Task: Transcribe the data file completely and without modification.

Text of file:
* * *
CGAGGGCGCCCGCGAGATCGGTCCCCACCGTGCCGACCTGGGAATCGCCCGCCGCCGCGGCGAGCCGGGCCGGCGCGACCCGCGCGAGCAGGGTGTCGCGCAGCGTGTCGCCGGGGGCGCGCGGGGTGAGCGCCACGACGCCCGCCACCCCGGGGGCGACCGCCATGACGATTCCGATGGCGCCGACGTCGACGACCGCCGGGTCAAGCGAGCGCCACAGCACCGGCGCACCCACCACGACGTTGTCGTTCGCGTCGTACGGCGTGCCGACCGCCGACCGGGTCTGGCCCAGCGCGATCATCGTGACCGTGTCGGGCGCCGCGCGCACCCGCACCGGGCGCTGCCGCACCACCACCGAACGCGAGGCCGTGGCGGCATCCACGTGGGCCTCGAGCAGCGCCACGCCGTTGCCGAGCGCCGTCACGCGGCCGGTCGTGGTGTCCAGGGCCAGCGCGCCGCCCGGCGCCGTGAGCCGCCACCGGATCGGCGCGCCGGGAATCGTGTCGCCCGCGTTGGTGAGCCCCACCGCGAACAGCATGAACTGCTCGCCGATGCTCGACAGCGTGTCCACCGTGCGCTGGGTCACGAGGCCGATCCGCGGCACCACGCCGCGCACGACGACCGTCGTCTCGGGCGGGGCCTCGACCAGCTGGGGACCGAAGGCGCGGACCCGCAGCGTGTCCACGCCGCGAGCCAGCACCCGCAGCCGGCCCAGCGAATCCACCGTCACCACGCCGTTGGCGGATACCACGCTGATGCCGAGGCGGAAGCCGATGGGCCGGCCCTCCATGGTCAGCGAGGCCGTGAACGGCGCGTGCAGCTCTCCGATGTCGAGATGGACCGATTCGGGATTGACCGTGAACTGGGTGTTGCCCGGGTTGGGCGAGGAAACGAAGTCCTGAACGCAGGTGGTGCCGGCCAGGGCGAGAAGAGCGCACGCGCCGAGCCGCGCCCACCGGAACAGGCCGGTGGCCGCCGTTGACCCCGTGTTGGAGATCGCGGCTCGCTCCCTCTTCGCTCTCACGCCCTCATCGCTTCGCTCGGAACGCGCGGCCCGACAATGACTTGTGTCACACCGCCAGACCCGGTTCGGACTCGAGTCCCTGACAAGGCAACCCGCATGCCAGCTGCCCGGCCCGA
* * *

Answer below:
CGAGGGCGCCCGCGAGATCGGTCCCCACCGTGCCGACCTGGGAATCGCCCGCCGCCGCGGCGAGCCGGGCCGGCGCGACCCGCGCGAGCAGGGTGTCGCGCAGCGTGTCGCCGGGGGCGCGCGGGGTGAGCGCCACGACGCCCGCCACCCCGGGGGCGACCGCCATGACGATTCCGATGGCGCCGACGTCGACGACCGCCGGGTCAAGCGAGCGCCACAGCACCGGCGCACCCACCACGACGTTGTCGTTCGCGTCGTACGGCGTGCCGACCGCCGACCGGGTCTGGCCCAGCGCGATCATCGTGACCGTGTCGGGCGCCGCGCGCACCCGCACCGGGCGCTGCCGCACCACCACCGAACGCGAGGCCGTGGCGGCATCCACGTGGGCCTCGAGCAGCGCCACGCCGTTGCCGAGCGCCGTCACGCGGCCGGTCGTGGTGTCCAGGGCCAGCGCGCCGCCCGGCGCCGTGAGCCGCCACCGGATCGGCGCGCCGGGAATCGTGTCGCCCGCGTTGGTGAGCCCCACCGCGAACAGCATGAACTGCTCGCCGATGCTCGACAGCGTGTCCACCGTGCGCTGGGTCACGAGGCCGATCCGCGGCACCACGCCGCGCACGACGACCGTCGTCTCGGGCGGGGCCTCGACCAGCTGGGGACCGAAGGCGCGGACCCGCAGCGTGTCCACGCCGCGAGCCAGCACCCGCAGCCGGCCCAGCGAATCCACCGTCACCACGCCGTTGGCGGATACCACGCTGATGCCGAGGCGGAAGCCGATGGGCCGGCCCTCCATGGTCAGCGAGGCCGTGAACGGCGCGTGCAGCTCTCCGATGTCGAGATGGACCGATTCGGGATTGACCGTGAACTGGGTGTTGCCCGGGTTGGGCGAGGAAACGAAGTCCTGAACGCAGGTGGTGCCGGCCAGGGCGAGAAGAGCGCACGCGCCGAGCCGCGCCCACCGGAACAGGCCGGTGGCCGCCGTTGACCCCGTGTTGGAGATCGCGGCTCGCTCCCTCTTCGCTCTCACGCCCTCATCGCTTCGCTCGGAACGCGCGGCCCGACAATGACTTGTGTCACACCGCCAGACCCGGTTCGGACTCGAGTCCCTGACAAGGCAACCCGCATGCCAGCTGCCCGGCCCGA